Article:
la Barre, Viceroy—1682. Iroquois War renewed —Disaster of Famine
Cove—1684. Denonville, Viceroy -Seizes Iroquois Chiefs—1685. Defeats
Senecas —Plants Western Forts —1687. Iroquois Ravage Frontier—Treachery
of Le Rat—1688. Massacre of Lachine, the "brain-blow" of Canada—1689.
During the ten years of
Frontenac's first colonial administration, his haughty and overbearing
manners involved him in perpetual disputes with the Bishop, the
Intendant, the Council, the Jesuits—in fact, with all who opposed his
often arbitrary will. At length, wearied with complaints, the King
recalled Frontenac in 1682, and appointed M. de la Barre his successor.
On his arrival in Canada, he found the country threatened with the
outbreak of another Iroquois war. Mustering a thousand militiamen and
Indians, and a handful of regulars, at Fort Frontenac, he proceeded to
invade the Seneca country; but was compelled to make an ignominious
peace. He was soon recalled in disgrace, and was succeeded by the
Marquis de Denonville.
Denonville, who was
shortly followed by six hundred regulars, after a few hours' rest at
Quebec, pushed on to Fort Frontenac; and in June, 1687, defeated the
Senecas with great loss. He spent ten days ravaging the country, burning
the villages, and destroying an immense stock of maize—over a million
bushels, says one account. He planted palisaded posts at Niagara,
Toronto, Detroit, Sault Ste. Marie, Mackinaw, and on the Illinois River,
as a barrier against the encroachments of the English or their Iroquois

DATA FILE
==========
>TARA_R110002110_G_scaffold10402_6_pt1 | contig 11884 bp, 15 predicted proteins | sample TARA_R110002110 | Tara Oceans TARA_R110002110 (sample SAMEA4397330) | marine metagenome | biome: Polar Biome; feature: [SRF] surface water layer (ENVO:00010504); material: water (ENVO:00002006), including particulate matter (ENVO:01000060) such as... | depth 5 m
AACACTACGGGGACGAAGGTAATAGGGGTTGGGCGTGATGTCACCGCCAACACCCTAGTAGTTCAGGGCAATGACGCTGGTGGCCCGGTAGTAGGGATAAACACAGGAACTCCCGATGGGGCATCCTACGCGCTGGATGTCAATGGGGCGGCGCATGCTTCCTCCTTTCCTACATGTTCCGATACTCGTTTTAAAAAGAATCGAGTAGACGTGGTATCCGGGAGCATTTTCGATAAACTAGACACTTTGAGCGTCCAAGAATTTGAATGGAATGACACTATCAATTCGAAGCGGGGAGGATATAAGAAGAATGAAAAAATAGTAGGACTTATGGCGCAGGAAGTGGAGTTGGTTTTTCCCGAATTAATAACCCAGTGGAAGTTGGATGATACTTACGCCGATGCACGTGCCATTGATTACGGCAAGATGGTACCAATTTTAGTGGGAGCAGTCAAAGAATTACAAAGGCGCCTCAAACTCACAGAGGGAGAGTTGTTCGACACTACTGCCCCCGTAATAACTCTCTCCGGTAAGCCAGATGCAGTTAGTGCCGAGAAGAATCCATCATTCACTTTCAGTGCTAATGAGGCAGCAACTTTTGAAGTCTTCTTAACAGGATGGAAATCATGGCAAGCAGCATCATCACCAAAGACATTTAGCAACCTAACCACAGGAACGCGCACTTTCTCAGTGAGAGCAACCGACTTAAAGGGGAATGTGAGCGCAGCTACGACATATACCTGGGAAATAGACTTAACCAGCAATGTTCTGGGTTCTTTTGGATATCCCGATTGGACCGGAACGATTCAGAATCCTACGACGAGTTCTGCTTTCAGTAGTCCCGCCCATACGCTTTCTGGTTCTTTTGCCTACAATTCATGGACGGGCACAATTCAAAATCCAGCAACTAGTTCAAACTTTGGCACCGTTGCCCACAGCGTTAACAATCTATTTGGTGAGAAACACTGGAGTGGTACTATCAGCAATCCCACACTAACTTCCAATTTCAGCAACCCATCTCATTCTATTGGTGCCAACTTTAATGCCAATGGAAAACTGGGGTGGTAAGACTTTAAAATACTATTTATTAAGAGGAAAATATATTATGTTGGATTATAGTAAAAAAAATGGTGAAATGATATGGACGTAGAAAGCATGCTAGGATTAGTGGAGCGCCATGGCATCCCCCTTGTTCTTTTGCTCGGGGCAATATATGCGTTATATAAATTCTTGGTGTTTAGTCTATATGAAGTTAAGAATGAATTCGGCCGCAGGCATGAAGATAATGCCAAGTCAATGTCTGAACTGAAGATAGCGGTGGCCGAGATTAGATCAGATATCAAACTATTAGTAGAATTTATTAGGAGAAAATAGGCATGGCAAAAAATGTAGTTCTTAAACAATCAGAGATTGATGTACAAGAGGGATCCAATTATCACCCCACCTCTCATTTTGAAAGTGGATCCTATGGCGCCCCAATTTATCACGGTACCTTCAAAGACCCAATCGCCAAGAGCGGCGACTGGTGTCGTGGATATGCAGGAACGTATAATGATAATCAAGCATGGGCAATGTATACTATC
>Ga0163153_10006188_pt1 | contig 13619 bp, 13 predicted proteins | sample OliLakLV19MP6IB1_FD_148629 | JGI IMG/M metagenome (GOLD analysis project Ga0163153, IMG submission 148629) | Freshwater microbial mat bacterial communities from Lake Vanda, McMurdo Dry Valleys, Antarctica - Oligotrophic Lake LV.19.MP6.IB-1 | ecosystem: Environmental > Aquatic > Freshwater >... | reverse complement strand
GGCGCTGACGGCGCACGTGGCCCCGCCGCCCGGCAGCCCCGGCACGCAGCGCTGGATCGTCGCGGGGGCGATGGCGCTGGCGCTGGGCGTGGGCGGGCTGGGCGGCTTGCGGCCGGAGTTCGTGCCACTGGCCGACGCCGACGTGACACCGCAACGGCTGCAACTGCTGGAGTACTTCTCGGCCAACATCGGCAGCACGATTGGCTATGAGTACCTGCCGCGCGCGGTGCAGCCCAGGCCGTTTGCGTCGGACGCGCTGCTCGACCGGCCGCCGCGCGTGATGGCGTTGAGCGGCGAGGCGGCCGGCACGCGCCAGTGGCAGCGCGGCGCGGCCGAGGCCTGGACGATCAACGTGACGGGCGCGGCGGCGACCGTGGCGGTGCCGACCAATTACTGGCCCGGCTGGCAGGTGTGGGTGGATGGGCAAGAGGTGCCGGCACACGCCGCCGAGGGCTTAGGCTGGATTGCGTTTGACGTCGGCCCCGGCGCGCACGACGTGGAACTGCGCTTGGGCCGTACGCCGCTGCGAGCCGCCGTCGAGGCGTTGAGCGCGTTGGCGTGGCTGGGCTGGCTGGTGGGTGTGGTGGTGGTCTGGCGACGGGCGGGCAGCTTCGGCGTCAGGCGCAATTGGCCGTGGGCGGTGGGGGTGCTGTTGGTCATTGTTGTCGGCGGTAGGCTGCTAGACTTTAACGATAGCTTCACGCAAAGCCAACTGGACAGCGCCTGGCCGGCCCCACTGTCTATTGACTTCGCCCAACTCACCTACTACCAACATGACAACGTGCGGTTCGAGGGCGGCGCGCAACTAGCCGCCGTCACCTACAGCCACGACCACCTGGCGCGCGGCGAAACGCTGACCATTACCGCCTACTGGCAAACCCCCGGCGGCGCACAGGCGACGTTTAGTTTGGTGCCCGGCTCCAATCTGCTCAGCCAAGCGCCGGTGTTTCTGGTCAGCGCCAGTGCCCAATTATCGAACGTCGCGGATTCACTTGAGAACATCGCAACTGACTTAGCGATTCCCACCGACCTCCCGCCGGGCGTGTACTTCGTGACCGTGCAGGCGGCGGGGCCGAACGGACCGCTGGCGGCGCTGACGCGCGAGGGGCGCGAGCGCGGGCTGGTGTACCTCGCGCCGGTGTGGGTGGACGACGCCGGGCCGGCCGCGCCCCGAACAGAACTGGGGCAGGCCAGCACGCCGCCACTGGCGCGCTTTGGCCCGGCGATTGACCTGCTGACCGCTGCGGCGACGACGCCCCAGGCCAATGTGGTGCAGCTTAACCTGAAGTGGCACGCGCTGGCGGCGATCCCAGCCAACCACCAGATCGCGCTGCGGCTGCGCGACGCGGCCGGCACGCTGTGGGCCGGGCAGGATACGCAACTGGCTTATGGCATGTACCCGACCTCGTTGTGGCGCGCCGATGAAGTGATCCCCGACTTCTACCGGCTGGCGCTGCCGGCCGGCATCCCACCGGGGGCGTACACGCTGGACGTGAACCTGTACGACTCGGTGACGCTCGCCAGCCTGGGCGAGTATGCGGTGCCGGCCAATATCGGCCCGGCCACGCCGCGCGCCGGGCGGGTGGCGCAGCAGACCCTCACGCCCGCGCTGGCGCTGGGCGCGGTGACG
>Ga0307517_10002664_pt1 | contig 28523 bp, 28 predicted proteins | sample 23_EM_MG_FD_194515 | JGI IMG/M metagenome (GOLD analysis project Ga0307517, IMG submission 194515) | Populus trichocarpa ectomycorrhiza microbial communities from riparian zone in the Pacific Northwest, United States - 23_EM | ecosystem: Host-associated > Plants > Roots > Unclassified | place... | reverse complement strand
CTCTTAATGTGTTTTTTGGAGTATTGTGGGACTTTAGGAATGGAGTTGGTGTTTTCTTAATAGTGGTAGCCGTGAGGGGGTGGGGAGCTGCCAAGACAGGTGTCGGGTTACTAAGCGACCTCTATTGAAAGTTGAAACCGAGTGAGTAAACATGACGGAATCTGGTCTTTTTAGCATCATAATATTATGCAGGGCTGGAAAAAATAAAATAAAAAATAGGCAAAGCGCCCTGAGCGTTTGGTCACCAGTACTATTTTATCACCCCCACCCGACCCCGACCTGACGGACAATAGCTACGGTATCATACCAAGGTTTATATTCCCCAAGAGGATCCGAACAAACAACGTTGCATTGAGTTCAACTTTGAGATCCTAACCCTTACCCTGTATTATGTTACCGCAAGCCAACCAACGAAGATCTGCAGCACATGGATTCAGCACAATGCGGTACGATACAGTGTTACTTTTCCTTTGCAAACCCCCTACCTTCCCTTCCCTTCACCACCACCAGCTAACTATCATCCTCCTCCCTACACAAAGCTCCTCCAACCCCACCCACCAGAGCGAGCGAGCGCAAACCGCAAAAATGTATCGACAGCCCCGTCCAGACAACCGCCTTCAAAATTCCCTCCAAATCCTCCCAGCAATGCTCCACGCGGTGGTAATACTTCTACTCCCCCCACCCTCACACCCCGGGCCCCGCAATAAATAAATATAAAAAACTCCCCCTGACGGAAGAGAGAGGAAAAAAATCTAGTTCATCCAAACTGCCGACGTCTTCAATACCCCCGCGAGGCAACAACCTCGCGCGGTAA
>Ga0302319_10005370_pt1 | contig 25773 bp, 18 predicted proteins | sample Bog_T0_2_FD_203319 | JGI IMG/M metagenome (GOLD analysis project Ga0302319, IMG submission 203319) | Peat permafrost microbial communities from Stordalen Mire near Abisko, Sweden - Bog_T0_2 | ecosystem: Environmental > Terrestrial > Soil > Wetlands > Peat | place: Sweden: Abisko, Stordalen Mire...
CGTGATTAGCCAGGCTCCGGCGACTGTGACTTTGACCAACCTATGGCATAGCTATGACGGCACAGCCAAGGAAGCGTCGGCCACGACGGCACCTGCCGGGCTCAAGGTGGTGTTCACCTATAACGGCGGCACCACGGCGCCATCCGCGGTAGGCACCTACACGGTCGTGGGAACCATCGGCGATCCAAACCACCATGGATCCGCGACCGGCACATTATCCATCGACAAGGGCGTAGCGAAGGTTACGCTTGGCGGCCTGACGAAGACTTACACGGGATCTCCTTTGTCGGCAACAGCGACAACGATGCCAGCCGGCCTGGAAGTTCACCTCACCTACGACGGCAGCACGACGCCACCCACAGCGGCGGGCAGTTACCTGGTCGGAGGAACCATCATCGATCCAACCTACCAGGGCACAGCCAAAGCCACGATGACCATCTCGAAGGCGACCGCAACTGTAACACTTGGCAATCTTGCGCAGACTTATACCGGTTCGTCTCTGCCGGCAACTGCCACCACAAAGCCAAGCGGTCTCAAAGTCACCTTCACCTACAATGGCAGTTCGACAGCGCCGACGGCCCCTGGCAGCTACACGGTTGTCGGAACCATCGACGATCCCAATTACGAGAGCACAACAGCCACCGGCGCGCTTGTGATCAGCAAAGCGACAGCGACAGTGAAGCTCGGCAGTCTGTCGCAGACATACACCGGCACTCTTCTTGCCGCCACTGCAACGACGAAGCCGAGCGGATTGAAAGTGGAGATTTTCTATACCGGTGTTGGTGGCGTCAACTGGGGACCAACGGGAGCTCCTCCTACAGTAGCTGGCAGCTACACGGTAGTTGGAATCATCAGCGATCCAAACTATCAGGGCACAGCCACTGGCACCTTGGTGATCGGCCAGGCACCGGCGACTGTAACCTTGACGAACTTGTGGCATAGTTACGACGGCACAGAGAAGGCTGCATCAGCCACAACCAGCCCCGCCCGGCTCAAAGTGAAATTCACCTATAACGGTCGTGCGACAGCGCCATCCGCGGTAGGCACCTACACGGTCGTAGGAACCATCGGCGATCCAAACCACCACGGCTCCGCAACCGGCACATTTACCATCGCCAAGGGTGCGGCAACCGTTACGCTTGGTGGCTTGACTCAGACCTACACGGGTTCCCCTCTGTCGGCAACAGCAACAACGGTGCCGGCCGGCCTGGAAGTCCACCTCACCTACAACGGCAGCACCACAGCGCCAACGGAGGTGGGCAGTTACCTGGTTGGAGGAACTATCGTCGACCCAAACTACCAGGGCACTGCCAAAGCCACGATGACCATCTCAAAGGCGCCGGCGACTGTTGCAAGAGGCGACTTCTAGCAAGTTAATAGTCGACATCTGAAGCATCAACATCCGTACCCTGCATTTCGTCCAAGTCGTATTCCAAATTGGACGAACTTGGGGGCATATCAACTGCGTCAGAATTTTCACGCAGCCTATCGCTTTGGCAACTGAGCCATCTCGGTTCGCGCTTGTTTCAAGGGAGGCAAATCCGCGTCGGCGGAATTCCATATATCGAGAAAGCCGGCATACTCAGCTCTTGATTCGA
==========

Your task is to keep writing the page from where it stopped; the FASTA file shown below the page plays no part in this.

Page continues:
The whole Five Nations
now united to avenge the 1688 the Senecas. They prowled like famished
wolves all along the frontier. They lay in wait near every settlement,
thirsting for Christian blood. During this fatal year, over a thousand
of the colonists fell by the scalping knife or tomahawk of their
In this extremity,
negotiations for peace were opened under the menace of a thousand
Iroquois warriors at Lake St. Francis, who demanded the restoration of
their betrayed chiefs, now toiling in the royal galleys in France. While
the negotiations were pending, a crafty Huron chief, Kondiarak or the
Rat, a forest Machiavelli, offended at the prospect of a treaty with his
hereditary foe, by a deed of double treachery fell on an Iroquois
embassy, and declared that he acted by the command of the French. He had
effectually, as he boasted, "killed the peace." The incipient treaty was
broken off, and the war was waged with intenser violence.
The culminating act in
this bloody drama was the massacre of Lachine in 1689. On the night of
August 5th, twelve hundred painted warriors landed amid a shower of hail
on the Island of Montreal. Before daybreak they lay in wait around every
dwelling in the doomed village. At a given signal, the dreadful
war-whoop awoke the sleepers to a death-wrestle with a pitiless foe.
Men, women, and children were dragged from their beds and
indiscriminately butchered with atrocious cruelty. The houses were
fired, and two hundred persons perished in the flames. As many more were
carried off for the nameless horrors of deliberate torture. For two
months the victors ravaged the island, the besieged inhabitants of Ville
Marie cowering in mortal fear behind their palisades.
This "brain-blow" seems
to have staggered the colony. Fort Frontenac was blown up and abandoned.
The dominion of France in the New World was practically reduced to the
forts of Quebec, Three Rivers, and Montreal. At this hour of its deepest
depression, Denonville was recalled, and the fiery Frontenac was